Both Alex and his younger sister loved hearing about the Mouse Scouts. I had barely finished reading the book to Alex when Abby came in and asked me to start all over again with her. While I read about the garden again, Alex was happy to disappear to his room with book #2! I have heard about Violet and Tigerlily, Petunia and Miss Poppy, all week long.

The Mouse Scouts do, of course, have their own website: www.mousescouts.com. There, readers can find out more about each of the Mouse Scouts and their books. Readers can also download a free Mouse Scout Activity Kit on the website. Ms. Dillard can be found at www.sarahdillard.com.

Mouse Scouts is perfect for readers just breaking into the chapter book world. It is just over 100 pages long and has many illustrations throughout the book. Readers can elect to skip the Mouse Scout Handbook sections located at the end of each chapter to read later to make reading the book easier.

If you are looking for a great new chapter book series for a boy or girl, I highly recommend the Mouse Scouts series!

Have you read any great books lately?

Bethan Woollvin’s Little Red

In case you missed it, the New York Times Best Illustrated Children’s Books of 2016 list came out a few weeks ago. Included on the list of great new children’s books was Little Red by Bethan Woollvin. Alex and I read Little Red over the weekend and agree that it certainly deserves its place on the list!


Little Red is a retelling of the story of Little Red Riding Hood, with a few little twists. Unlike the main character of long ago, in this story, Little Red is much more perceptive and mindful of her surroundings. She’s also brave. When she meets the wolf, he growls at her. The book then says that this: “might have scared some little girls. But not this little girl.”

The book continues the story that we all know (without the flower-picking), until Little Red gets to Grandma’s house. Then she makes a plan.

Ms. Woollvin’s Little Red is told using simple text and illustrations. What stands out most in her illustrations is the striking use of color throughout the book. Little Red is, of course, most often shown all in red. Other than a few touches of red in other places throughout the book (my favorite is the ladybug), everything else is in shades of black and grey.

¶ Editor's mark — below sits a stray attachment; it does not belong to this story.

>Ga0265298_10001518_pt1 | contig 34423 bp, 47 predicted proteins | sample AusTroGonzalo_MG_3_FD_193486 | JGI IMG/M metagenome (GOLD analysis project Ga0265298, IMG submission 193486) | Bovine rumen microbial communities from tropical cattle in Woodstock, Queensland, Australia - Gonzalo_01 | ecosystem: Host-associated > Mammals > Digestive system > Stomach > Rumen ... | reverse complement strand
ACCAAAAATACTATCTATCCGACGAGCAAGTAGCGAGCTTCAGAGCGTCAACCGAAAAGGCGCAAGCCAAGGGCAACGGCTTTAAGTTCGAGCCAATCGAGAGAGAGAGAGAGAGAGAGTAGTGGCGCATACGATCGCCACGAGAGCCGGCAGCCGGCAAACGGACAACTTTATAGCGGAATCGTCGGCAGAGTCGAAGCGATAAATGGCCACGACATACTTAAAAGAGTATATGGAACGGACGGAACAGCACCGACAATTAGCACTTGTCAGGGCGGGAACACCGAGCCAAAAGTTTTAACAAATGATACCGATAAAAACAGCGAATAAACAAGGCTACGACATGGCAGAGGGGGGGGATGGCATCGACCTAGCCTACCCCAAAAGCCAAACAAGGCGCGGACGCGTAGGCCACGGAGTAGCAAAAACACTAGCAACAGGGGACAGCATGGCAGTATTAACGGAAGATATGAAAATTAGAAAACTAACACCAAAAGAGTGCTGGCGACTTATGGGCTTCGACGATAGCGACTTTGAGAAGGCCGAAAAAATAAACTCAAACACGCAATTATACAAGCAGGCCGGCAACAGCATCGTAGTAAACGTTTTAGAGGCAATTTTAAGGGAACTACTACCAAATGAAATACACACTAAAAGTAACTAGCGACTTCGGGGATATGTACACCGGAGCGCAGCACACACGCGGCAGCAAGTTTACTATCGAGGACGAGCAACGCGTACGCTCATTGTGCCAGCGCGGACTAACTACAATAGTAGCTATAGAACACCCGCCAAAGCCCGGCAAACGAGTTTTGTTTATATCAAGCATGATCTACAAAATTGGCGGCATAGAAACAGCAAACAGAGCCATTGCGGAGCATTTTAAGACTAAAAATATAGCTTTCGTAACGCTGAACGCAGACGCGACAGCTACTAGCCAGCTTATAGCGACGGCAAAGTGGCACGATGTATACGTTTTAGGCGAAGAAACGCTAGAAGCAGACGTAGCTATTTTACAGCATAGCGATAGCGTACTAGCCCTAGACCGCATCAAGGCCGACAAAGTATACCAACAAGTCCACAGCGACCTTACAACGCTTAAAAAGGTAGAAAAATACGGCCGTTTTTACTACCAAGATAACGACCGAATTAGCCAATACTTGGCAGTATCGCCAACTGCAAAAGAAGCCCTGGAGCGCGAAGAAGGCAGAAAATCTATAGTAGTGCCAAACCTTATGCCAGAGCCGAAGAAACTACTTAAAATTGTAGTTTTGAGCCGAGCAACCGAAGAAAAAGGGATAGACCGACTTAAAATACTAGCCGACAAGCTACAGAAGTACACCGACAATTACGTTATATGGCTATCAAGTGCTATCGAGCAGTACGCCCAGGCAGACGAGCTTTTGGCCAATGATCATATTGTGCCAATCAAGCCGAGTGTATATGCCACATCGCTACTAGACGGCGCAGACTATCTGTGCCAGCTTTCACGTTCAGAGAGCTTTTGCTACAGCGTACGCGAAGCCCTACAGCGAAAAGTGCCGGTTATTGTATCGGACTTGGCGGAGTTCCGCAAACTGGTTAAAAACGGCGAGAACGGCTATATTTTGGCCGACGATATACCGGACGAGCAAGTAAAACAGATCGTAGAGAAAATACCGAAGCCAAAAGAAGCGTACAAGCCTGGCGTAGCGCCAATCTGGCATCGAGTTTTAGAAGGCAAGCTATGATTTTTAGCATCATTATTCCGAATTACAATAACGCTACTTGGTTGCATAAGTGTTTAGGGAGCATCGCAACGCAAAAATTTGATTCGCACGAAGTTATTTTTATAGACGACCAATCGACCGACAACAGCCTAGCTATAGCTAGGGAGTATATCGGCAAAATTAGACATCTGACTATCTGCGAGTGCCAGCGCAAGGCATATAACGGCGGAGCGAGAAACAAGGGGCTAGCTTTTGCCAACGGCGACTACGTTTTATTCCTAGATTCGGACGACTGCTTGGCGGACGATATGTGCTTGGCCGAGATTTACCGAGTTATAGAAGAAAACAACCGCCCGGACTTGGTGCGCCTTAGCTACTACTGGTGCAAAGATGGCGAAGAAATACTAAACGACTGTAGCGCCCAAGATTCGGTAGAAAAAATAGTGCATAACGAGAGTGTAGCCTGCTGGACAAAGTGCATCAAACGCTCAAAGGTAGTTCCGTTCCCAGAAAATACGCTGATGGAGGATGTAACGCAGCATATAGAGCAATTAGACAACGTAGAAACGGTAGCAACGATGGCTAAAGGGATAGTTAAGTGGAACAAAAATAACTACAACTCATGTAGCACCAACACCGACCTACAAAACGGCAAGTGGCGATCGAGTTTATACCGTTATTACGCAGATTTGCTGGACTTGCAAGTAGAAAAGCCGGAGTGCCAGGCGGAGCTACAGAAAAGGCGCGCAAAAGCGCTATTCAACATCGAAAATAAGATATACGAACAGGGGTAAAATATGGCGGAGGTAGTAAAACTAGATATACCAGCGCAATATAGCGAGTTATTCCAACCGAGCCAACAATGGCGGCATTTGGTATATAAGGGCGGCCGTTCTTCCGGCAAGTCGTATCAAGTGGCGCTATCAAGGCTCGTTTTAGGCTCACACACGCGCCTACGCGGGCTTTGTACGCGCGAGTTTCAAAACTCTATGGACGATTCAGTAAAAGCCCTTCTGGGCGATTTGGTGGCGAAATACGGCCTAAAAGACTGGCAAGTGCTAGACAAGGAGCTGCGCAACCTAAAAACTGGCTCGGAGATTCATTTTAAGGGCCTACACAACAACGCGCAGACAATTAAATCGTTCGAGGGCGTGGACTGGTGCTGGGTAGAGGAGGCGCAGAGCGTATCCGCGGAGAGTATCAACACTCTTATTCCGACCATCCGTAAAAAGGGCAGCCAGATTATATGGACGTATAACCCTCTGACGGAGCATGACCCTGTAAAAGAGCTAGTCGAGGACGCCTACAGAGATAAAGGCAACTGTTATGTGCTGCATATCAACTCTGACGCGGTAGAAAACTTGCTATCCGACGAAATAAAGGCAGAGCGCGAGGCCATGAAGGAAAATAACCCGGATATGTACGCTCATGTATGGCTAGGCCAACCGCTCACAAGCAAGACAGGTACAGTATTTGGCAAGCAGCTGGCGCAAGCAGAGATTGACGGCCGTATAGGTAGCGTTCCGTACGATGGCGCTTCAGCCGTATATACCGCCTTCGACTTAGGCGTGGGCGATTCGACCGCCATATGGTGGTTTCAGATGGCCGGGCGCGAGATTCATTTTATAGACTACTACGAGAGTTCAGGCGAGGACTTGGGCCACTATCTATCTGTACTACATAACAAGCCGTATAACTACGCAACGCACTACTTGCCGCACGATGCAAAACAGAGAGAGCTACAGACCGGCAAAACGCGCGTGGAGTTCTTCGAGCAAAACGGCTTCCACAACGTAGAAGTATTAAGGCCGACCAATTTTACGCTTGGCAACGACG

Little Red is a wonderful new take on an old favorite! I’m sure it will find a beloved home in many personal libraries.

Ms. Woollvin won the Macmillan Children’s Book Competition at the Cambridge School of Art for Little Red. This is her first picture book. I can’t wait to see what she has next for us!

Here’s what Alex had to say about Little Red:

I like how it’s mostly grey, black, and red.

I think it was funny how fat the wolf looked in the pictures. I thought it was funny how when the wolf made up his plan, he thought of a plate with Grandma and Little Red on it.

I like how Little Red rolled her eyes when she said: “Oh Grandma! What big ears you have! . . . Oh Grandma! What big eyes you have! . . . Oh Grandma! What big teeth you have!”

I like how Little Red wasn’t scared of the wolf. And how she made up a plan while looking through the window. She grabbed the axe that she saw on a stump. I like how the author adds at the end that it was unlucky for the wolf.

Many thanks to Ms. Woollvin for a great new addition to the picture book world!

Bethan Woollvin can be found at www.bethanwoollvin.com.

Have you read any great books lately?

All For One And One For All!

Among other things, Alex and I have been slowly reading as many books as we can find from 1,001 Children’s Books You Must Read Before You Grow Up. About a year ago, I picked up a copy of Alice in Wonderland at our local library, not noticing until we got home that it was an abridged version. I almost set it aside in favor of finding a complete copy of the book. I am I ever glad I didn’t!

The abridged version was part of the old Great Illustrated Classics series. This series takes many of the old classics and writes them in a way that makes sense to children (perfect for a Third Grader)—not only are there illustrations on every other page, but the print is large, and the language is updated and simple to understand.

Alex so enjoyed the first few we read that he declared that we had to read every classic in the series. And that no one but Mom could read the classics with him!